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As nation surpasses 200,000 deaths, Trump keeps downplaying coronavirus

来源:ABCNews 作者: 时间:2020-09-23 Tag: 点击:


During a Tuesday interview with Fox television stations, Trump alternately called his response to the pandemic "incredible" and "tremendous." The comment shortly before the toll passed 200,000 reported deaths, according to data collected by Johns Hopkins University. He has awarded himself a grade of "A+" for his handling of the pandemic but said he deserved a "D" for what he called "public relations."

"We have in this country now, you know, close to 200,000 deaths," Dr. Anthony Fauci, the top infectious disease expert and director of the National Institute of Allergy and Infectious Diseases, said in a Monday interview with "The Daily Show with Trevor Noah." "We have 6 million-plus infections. You can't look at that and say that's terrific."

Trump has in recent weeks repeatedly claimed that the United States is "rounding the corner" and "rounded the final turn."

But there have been an average of 764 reported deaths and nearly 40,000 new reported cases each day the past week, according to the COVID Tracking Project. Public health experts warn the fall and winter -- with seasonal influenza striking at the same time, and cold weather pushing people indoors -- could worsen outbreaks across the country.

Trump on 200,000 dead: 'It's a shame'

As the country this week hit 200,000 reported deaths, Trump made no special effort to mark the milestone, commenting Tuesday evening only when a reporter asked asked about it.

"I think it's a shame,” Trump said, saying nothing more about those who've died before quickly turning to praise how he's handled the pandemic, claiming the death toll would have been far worse if not for his administration’s efforts.

On Tuesday, a short walk away from the White House, a group called the "COVID Memorial Project" had placed 20,000 American flags in the grass alongside the Washington Monument, each representing 10 deaths.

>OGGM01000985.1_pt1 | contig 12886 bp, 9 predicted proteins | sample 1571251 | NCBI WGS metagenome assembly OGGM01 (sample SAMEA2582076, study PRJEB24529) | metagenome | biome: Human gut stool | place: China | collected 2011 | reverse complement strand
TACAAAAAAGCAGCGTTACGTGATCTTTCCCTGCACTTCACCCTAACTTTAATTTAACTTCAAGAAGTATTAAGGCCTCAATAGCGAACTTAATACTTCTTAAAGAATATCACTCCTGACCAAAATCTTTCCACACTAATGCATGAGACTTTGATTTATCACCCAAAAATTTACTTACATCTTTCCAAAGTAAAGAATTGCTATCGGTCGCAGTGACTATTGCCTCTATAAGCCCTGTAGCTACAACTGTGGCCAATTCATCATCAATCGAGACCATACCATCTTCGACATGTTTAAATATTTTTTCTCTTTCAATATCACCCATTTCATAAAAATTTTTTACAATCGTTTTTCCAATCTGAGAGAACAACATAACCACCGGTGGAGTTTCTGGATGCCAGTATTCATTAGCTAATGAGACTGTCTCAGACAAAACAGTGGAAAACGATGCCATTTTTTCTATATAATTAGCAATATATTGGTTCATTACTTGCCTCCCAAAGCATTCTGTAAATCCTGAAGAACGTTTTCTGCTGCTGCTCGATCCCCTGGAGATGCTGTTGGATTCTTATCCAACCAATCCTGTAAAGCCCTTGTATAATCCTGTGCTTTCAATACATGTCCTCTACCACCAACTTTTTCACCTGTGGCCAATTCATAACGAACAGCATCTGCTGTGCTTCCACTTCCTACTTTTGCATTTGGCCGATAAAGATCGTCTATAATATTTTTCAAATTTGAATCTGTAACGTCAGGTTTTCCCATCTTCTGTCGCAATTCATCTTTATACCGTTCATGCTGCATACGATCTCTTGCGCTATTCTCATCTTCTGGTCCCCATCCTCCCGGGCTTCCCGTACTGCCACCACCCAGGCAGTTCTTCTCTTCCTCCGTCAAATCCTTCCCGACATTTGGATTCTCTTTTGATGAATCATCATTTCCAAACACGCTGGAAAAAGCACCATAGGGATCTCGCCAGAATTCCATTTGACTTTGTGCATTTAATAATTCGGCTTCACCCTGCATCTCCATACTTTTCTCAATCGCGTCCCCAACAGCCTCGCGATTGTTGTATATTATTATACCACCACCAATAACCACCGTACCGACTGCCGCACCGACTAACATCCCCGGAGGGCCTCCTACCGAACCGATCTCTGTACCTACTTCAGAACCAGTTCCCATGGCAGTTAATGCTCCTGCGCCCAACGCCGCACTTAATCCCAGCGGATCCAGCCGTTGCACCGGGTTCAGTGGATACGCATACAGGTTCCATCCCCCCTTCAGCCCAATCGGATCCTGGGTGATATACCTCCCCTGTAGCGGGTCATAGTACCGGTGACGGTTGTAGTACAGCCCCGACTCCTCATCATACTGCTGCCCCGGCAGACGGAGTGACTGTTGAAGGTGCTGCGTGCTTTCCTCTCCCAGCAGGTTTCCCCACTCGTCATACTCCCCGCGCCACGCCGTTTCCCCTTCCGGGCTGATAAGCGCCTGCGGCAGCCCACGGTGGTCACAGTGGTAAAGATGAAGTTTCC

"We’re in very good shape," Trump said Monday. "The vaccines are coming along. I just got a report: The vaccines are coming along rapidly."

"Things seem to be very good," he said.

Trump paints misleading picture of threat to average American

At a Monday campaign rally in Ohio, Trump emphasized the virus's impact on elderly people with pre-existing conditions, suggesting other Americans were largely safe.

"It affects elderly people, elderly people with heart problems and other problems -- if they have other problems," he said. "That's what it really affects. That's it."

But that portrayal masks the rising cases among young and middle-aged adults across the country, who -- while they experience severe symptoms and death at a lower rate -- make up a significant percentage of the case count and spread the virus to others who are more vulnerable.

Trump added that "nobody young, below the age of 18, like nobody" is affected -- directly contradicting his own comment in a March interview with veteran journalist Bob Woodward that the virus impacted "plenty of young people."

"Take your hat off to the young, because they have a hell of an immune system," Trump said Monday. "But, it affects virtually nobody. It's an amazing thing."

But evidence has been building that young people aren't as impervious to coronavirus as initially thought.

Children are not immune to COVID-19 -- and while scientists do not fully understand the potential long-term health problems kids could have -- they have generally have had fewer severe symptoms in the short term. According to the Centers for Disease Control and Prevention, a recent analysis of 143,273 deaths revealed that 843, about 0.6%, occurred in people younger than 30, while 88, about 0.06%, occurred in people younger than 18.

While serious illness among young kids is rare, in the United States, at least 109 children have died from the coronavirus, and at least 587,948 have become infected, according to the American Academy of Pediatrics. They represent 10.3% of reported cases in areas of the U.S. that provide an age breakdown, according to the academy.

Young adults also are at risk for severe complications of COVID-19. A recent JAMA Internal Medicine study of roughly 3,200 people ages 18 to 34 showed that about 21% required intensive care and about 10% required ventilators. Ninety people, about 3%, died.

But scientists do not yet understand the degree to which children spread the disease to others, such as teachers, parents and grandparents, because there has been limited in-person schooling and limited contact tracing to track transmissions.

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